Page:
6 Ways to Improve Communication with your Audience on Social Media!
In this WOI 101, we will look at 6 simple tips to enhance and improve your communication strategy. These tips will help you to improve your communication, reach, and impact with your target audience.
1: Know your audience before you communicate
This sounds obvious, however, it’s common to speak to “everyone” in social media marketing without truly understanding your customer and meeting them “where they are”, ideologically speaking. Social media metrics tempt brands and individuals into the “likes” game – more likes, more sales, right? Not always. What matters more than ever is the community you build around your brand and the conversations that follow. It’s not always a numbers game. That said, what you can measure, you can manage, and you should look for 5% growth on social media each month as a good indicator that you are speaking to your audience in ways that resonate with them. As a guideline, brands doing a reasonable job on Instagram can expect an increase of 6% -8% per month. That’s 3 times what’s usually seen on Facebook, Twitter, and Pinterest. So if you’re a brand, we suggest aiming for 6% growth per month as a strong goal. WOI clients typically achieve between 5-10% growth per month when engaging our services and making use of our tips.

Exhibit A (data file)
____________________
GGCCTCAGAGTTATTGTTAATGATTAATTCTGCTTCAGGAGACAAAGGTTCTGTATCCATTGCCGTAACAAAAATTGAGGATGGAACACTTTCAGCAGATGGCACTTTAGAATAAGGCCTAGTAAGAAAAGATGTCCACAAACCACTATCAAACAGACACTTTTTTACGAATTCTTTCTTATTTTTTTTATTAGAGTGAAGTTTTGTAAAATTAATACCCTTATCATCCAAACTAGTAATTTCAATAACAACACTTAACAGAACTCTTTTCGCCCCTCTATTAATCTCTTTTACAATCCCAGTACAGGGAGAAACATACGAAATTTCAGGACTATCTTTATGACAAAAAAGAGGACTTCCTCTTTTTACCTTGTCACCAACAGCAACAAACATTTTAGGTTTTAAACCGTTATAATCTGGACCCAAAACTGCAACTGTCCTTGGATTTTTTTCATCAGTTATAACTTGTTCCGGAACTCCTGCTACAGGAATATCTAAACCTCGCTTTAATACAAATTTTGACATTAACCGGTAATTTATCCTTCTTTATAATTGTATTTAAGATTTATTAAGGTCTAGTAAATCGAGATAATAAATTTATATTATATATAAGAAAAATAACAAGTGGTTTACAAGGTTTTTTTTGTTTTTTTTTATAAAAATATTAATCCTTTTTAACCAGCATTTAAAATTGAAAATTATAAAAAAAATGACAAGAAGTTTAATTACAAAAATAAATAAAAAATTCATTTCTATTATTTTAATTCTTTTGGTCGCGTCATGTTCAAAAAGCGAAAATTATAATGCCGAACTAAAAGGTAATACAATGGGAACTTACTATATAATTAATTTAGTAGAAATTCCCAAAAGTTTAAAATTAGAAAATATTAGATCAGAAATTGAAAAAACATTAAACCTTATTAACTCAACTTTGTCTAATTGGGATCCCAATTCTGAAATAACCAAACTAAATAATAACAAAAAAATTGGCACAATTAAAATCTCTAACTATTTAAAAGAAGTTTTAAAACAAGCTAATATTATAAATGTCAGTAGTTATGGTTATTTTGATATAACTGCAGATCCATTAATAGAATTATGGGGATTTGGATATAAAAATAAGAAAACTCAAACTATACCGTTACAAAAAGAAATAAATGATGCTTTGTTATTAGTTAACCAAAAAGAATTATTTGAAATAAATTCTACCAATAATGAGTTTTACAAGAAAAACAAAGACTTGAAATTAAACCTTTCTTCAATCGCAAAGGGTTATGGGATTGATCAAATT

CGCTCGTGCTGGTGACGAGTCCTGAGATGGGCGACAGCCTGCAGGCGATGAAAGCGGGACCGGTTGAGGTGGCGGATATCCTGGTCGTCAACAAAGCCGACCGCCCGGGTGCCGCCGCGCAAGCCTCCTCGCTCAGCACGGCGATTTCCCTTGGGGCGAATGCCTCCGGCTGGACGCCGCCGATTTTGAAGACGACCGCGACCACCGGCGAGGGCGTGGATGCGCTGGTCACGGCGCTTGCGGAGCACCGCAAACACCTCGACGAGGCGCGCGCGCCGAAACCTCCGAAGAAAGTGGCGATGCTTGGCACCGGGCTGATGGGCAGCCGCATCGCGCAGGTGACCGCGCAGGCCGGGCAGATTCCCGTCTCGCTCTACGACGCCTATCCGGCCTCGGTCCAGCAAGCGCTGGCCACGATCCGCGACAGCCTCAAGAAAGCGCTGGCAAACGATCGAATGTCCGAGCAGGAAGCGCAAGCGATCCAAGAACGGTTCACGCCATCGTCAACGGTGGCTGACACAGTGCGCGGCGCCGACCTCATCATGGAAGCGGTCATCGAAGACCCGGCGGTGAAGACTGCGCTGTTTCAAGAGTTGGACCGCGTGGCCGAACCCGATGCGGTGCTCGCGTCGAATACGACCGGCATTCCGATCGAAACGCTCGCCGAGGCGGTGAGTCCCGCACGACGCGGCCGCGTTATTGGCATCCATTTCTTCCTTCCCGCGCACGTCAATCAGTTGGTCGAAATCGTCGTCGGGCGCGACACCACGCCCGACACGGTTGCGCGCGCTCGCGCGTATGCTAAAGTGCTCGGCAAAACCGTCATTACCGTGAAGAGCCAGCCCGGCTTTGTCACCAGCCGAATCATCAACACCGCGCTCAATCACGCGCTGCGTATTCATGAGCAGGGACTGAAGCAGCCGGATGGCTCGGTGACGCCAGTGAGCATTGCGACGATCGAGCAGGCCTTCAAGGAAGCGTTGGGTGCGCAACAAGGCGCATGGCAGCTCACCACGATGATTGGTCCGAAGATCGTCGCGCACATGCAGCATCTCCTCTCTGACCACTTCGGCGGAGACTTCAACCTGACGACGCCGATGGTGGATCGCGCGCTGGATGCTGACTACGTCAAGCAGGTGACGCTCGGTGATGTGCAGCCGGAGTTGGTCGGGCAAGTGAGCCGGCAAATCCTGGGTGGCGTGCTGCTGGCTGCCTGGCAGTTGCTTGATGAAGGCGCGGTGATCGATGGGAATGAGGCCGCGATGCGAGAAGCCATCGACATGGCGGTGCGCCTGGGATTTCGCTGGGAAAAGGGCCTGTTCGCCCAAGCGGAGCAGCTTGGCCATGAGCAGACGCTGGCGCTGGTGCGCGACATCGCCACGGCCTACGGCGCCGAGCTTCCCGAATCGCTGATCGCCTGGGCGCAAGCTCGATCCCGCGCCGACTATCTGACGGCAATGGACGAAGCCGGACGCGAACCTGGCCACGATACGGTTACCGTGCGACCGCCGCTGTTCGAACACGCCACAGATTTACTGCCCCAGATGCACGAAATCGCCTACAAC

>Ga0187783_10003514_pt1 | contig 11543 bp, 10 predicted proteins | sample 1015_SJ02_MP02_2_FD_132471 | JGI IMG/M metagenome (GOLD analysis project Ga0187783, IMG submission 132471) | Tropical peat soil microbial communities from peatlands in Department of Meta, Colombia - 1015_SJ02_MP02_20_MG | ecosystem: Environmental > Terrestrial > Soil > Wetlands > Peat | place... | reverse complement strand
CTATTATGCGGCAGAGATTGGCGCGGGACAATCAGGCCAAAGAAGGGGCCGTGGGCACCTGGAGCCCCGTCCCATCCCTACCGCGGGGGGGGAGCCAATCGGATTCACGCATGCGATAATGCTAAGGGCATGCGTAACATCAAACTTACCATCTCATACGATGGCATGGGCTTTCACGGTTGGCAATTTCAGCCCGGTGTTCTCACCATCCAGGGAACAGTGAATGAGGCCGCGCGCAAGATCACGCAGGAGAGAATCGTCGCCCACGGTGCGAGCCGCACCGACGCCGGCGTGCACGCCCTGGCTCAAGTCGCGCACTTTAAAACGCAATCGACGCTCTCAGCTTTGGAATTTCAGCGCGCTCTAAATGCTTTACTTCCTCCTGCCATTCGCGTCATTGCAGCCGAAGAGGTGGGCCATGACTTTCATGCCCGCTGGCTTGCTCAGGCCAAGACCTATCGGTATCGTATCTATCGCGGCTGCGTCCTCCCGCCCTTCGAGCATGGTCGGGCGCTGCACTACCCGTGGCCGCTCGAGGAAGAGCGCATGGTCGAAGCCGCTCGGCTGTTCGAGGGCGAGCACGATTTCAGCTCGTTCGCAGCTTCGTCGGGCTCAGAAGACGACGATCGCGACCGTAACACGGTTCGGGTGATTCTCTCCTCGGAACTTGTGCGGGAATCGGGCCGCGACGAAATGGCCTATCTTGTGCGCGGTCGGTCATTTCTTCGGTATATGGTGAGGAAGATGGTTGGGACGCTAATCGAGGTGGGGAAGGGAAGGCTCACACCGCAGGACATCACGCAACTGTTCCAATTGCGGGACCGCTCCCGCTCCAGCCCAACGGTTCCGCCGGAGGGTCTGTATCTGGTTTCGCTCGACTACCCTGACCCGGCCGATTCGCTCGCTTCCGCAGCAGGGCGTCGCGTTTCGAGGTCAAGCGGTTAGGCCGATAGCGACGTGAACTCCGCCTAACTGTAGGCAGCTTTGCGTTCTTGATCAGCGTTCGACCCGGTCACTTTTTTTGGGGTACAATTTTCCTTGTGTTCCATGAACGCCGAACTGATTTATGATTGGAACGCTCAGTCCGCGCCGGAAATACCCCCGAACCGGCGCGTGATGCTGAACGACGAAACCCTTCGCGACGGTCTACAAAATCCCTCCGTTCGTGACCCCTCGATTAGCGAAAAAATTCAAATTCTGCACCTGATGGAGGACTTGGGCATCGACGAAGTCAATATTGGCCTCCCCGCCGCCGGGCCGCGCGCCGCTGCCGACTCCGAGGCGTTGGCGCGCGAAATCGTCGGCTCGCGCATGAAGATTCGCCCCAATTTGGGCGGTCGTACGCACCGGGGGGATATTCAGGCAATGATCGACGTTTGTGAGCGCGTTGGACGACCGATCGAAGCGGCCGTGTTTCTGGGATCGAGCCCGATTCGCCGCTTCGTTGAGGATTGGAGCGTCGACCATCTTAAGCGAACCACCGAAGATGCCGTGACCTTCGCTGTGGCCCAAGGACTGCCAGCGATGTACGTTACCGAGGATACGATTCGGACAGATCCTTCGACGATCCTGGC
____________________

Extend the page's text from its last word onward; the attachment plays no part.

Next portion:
2: Have a consistent brand voice
Your brand’s “voice” should be rooted in your values, mission, and purpose, and executed with your audience and their preferences in mind. Run an internal exercise to figure where on the formality scale you need to sit, how candid you can be, what level of expert language you can use or should avoid, how playful you can be, and so on, and stick with it. Remember that your audience will become accustomed to the way you “speak” and any large deviation from this throws off the relationship. That said if your voice needs adjusting to meet the needs of the brand and your audience, make those changes. The key is to avoid large shifts in “brand personality” but a subtle evolution and maturation is usually a good thing. Copywriting should be focused on great content that your readers will love as first priority, with keywords and SEO taking a subtle (but important) back seat.
3: Customer research at the core
This is linked to point 1, understanding your customer. Chances are, you have a good idea of who your demographic is and isn’t, but do you know their latest views, wishes, desires, turn-offs, and general preferences? Keeping in mind that consumer trends are heavily weighted on interaction and active participation in your brand, we should be asking our customers what they want from you. A great, safe, easy way to do this is via Instagram Stories with interactive voting buttons, Q&A’s, and polls. This is a fast way to gauge what your audience wants more (and less) of from you. That takes care of pipeline products and new initiatives. For data on existing campaigns, projects, products, and services, refer to your analytics to, for example, check which blogs or posts are the best performing. If a blog is not performing as expected, try adjusting its title and keywords before you move on to writing something new. We should be adjusting and updating existing content as often as creating new.